W A R N I N G !

W A R N I N G !

This page is full of non-facts and bullsh!t, (just like the internet and especially forums and other blogs), please do not believe entirely without exercising your intellect. Any resemblance to real things in reality is purely coincidental. You are free to interpret/misinterpret the content however you like, most likely for entertainment, but in no case is the text written on this blog the absolute truth. The blog owner and Blogger are not responsible for any misunderstanding of ASCII characters as facts. *cough* As I was saying, you are free to interpret however you like. *cough*

Thursday, August 19, 2010

Monday, August 16, 2010

The more expensive your audio setup, the more difference you hear?

There is a saying that the more revealing your setup is, the more difference you hear.

But from my personal observation it seems that the more expensive your setup is, the more difference you hear.

This graph will explain why it is so:

This is the graph of Sound Quality Index vs price - SQI is a complicated algorithm that takes into account diminishing returns in real measurable performance and exponentially increasing utility (also known as pleasure) attained from having better sound quality that results in a linear relationship against price which makes it easy for normal people to reference to. The blue graph is the theoretical maximum performance attainable while the red graph is the 50th percentile.

As you can see, while performance generally increases with price, so does the difference between the top and bottom performers. So you hear more differences between expensive setups because there are more differences between these setups, not because they are more revealing.

The experience with a few well-known expensive brands helped me come to this conclusion. Generally speaking, starter-level setups (the graph is the price of setup, not individual equipment) tend to sound the same - computer speakers below $200 sound the same, most soundcards sound the same too. Move on to entry-level, a sudden increase in overall SQ, but that's because of better bass and treble extensions, so they still sound the same too. But as the price increases further, I've come across a particular brand of portable lightweight DACs that always sound warm, dark, too bass heavy yet the bass is not well-extended nor controlled enough (a.k.a. boomy) compared to others, regardless of whether it is the brand's entry-level or flagship product. I've come across $400 (SGD) amplifiers that totally mush up the sound compared to starter $100 amps, and a $1000 headphone/preamp that just sounds wrong (hint: 1. It is popular/"popular", and 2. Many users sell it off after a while). Then there was this also popular/"popular" brand of (rebranded from Taiwan product) DAC that sounded totally off compared to others at a DAC shootout featuring DACs from $250 to $2500. Speakers that try to defy the laws of physics, expensive wood enclosures, you name it.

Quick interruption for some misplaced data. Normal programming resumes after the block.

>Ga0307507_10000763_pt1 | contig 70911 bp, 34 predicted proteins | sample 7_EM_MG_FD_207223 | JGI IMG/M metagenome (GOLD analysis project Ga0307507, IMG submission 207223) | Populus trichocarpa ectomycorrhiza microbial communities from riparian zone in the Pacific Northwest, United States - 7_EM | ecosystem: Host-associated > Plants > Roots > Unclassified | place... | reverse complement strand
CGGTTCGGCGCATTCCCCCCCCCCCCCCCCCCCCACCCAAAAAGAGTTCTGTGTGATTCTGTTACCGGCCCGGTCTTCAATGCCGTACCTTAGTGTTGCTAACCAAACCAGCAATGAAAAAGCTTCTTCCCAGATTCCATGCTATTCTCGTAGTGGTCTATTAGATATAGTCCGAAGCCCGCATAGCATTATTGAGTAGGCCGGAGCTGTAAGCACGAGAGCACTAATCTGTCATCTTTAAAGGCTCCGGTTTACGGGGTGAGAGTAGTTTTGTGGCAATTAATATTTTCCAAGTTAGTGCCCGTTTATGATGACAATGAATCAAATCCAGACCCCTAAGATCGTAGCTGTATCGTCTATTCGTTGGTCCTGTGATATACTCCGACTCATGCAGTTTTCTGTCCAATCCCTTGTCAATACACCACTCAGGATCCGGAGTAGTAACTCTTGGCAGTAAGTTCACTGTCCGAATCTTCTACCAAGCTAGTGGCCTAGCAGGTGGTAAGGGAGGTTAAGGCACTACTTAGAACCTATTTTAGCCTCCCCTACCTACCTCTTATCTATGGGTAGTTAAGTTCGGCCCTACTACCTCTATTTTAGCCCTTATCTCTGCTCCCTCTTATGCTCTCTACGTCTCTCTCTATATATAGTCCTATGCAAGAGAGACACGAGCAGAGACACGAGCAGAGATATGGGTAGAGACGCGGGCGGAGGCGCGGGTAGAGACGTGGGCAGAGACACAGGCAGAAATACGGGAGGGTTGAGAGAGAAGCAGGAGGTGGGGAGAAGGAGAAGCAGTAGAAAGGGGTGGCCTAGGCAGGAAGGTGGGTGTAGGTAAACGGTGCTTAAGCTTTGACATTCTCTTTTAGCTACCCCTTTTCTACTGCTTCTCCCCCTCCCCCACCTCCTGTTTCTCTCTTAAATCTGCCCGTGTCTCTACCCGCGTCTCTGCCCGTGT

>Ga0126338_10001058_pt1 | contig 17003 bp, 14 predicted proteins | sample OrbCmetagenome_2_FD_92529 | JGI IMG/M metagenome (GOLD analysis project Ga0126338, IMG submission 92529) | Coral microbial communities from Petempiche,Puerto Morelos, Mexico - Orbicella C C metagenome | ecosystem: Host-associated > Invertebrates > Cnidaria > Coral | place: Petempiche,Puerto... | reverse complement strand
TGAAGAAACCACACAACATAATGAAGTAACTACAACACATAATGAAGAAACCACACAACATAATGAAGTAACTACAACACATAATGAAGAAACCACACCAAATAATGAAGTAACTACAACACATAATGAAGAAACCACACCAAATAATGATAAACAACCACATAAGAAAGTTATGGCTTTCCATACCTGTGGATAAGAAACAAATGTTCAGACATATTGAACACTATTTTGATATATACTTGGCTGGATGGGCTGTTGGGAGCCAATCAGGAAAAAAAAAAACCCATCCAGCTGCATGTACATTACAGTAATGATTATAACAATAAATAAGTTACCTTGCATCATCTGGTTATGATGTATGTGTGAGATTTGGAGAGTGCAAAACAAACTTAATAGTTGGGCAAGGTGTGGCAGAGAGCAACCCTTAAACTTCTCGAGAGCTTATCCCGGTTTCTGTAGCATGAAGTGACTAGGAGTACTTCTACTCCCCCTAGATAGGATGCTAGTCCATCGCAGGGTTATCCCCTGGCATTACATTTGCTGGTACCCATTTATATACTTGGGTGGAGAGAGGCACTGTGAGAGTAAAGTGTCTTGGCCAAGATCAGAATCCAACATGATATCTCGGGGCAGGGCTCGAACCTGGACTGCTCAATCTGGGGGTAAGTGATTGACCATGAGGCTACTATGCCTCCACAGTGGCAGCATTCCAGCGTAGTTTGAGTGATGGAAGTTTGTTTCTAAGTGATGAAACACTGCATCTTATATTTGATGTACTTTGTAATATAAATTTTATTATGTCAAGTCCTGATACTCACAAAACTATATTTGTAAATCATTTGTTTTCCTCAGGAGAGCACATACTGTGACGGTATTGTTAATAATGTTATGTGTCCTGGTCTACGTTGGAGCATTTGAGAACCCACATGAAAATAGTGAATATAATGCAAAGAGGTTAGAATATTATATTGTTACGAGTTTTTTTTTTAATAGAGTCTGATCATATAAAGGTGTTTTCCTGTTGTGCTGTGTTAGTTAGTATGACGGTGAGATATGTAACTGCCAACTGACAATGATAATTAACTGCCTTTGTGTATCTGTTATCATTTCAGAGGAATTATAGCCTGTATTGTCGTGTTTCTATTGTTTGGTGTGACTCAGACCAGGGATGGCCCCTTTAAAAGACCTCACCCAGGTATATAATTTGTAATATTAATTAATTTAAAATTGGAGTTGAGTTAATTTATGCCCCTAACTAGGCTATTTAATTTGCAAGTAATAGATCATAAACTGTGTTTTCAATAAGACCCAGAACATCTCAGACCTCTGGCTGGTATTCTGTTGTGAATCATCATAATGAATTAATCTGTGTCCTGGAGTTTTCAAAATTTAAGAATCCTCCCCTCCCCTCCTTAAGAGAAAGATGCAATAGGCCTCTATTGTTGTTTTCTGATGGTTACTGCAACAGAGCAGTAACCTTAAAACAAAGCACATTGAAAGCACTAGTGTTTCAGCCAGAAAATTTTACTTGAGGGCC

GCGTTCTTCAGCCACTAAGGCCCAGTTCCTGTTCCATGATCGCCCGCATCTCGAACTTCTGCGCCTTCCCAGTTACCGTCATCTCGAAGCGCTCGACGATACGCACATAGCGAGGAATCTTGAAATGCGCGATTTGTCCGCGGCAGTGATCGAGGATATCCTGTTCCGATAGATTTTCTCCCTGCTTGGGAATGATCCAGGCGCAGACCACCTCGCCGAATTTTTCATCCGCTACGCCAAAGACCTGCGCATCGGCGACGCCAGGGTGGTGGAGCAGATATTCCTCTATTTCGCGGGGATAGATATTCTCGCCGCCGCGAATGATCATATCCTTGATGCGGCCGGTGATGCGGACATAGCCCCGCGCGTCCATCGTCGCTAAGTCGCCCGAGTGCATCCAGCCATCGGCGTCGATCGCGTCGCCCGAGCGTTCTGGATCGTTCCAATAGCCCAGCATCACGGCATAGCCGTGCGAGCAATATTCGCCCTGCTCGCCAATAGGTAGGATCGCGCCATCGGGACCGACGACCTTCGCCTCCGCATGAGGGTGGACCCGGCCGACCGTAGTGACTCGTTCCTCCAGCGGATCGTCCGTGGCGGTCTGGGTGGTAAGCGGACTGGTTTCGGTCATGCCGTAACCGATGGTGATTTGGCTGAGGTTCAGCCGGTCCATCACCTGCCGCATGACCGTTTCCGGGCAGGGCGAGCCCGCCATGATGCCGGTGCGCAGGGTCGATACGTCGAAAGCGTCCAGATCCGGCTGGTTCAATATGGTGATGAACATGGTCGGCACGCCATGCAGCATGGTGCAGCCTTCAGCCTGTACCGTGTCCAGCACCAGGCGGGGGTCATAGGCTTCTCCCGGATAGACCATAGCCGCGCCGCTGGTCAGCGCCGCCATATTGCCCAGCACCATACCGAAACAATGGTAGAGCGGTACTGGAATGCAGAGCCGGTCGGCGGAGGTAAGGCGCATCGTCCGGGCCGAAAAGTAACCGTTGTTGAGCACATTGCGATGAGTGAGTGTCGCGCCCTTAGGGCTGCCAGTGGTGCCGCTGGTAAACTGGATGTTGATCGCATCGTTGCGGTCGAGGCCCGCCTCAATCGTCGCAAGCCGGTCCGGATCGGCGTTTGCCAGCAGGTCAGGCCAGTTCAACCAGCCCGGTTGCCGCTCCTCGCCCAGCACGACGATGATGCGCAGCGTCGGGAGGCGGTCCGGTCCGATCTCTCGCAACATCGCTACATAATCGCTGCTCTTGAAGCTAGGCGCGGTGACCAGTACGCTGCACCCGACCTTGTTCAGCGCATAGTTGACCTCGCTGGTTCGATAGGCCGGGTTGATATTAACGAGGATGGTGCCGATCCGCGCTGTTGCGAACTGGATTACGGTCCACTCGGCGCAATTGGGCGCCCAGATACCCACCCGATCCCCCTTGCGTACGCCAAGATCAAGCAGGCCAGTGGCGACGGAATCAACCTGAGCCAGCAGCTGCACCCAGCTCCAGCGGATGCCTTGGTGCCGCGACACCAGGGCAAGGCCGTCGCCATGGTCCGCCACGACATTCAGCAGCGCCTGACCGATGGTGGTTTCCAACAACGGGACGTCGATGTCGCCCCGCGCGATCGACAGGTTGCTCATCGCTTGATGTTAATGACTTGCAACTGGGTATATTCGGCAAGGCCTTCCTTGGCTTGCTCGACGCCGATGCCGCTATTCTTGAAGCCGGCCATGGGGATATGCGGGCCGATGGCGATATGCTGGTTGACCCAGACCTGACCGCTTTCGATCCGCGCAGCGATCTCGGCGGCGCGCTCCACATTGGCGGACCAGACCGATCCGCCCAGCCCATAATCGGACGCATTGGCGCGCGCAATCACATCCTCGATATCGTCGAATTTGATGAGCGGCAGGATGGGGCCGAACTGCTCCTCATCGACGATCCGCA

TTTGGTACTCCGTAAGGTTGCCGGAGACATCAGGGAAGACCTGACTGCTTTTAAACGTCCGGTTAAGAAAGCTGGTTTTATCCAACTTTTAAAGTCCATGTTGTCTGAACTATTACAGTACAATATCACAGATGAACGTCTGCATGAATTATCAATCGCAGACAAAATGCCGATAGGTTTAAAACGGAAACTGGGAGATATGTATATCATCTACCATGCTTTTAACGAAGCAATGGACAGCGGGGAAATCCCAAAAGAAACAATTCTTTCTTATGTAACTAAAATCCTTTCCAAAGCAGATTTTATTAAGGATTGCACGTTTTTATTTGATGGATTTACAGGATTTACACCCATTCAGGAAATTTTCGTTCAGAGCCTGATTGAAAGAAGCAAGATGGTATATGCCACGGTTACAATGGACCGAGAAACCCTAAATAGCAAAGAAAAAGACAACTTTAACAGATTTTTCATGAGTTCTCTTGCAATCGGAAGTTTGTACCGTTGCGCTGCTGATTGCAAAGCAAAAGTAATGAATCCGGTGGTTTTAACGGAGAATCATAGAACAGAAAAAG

On the plus side, spending a lot is guaranteed to give you better performance than at least the $20 mark. But I'd rather stay close to the blue line then spend more and not reaching it.

*Note: Just in case you haven't realized and/or is unfamiliar with this blog, the above post is a work of non-science. So if you're offended by it instead of being amused, I can only offer my humblest apologies that you're an idiotic sucker who believes everything on the internet. Note again that I said non-science instead of fiction, because, unfortunately to some, my experiences written above are not fictitious.

Tuesday, August 10, 2010

Saturday, August 7, 2010

If I use a light bulb tester to test my equipment...

...What do I use to test the light bulb tester?

In the same vein, if my multimeter spoils, what do I use to check it?

Marketing, bullshit and reality

"The system even draws less than 35 watts when playing back a DVD, one of the most power-intensive computing applications."


...playing back a DVD, one of the most power-intensive computing applications.

I didn't read wrongly rite?

Maybe that's the most power-intensive computing application that this CPU can handle.

And, if I want play DVD at less than 35W power draw I would by a DVD player.

Friday, August 6, 2010

Mcap by Plexcio

That totally reminds me of Sonicap by Valgrind Audio.

The trademark holders would've sued if they produced enough sales volume to care.

Tuesday, August 3, 2010

Sunday, August 1, 2010

DIY power conditioner MK-II

Smaller size and better-done.

Cost: $4.50 for line filter (Koba), $4.50 for gang box with face-plate (Ang Mo Supermarket)

$5.80 for a stupid PowerPac brand faceplate and $1.20 for a stupider, low-quality, PSB-uncertified gang box that flexed and cracked as I tightened the screws, from Home-Fix.

I never learn huh...? Never buy anything from Home-Fix.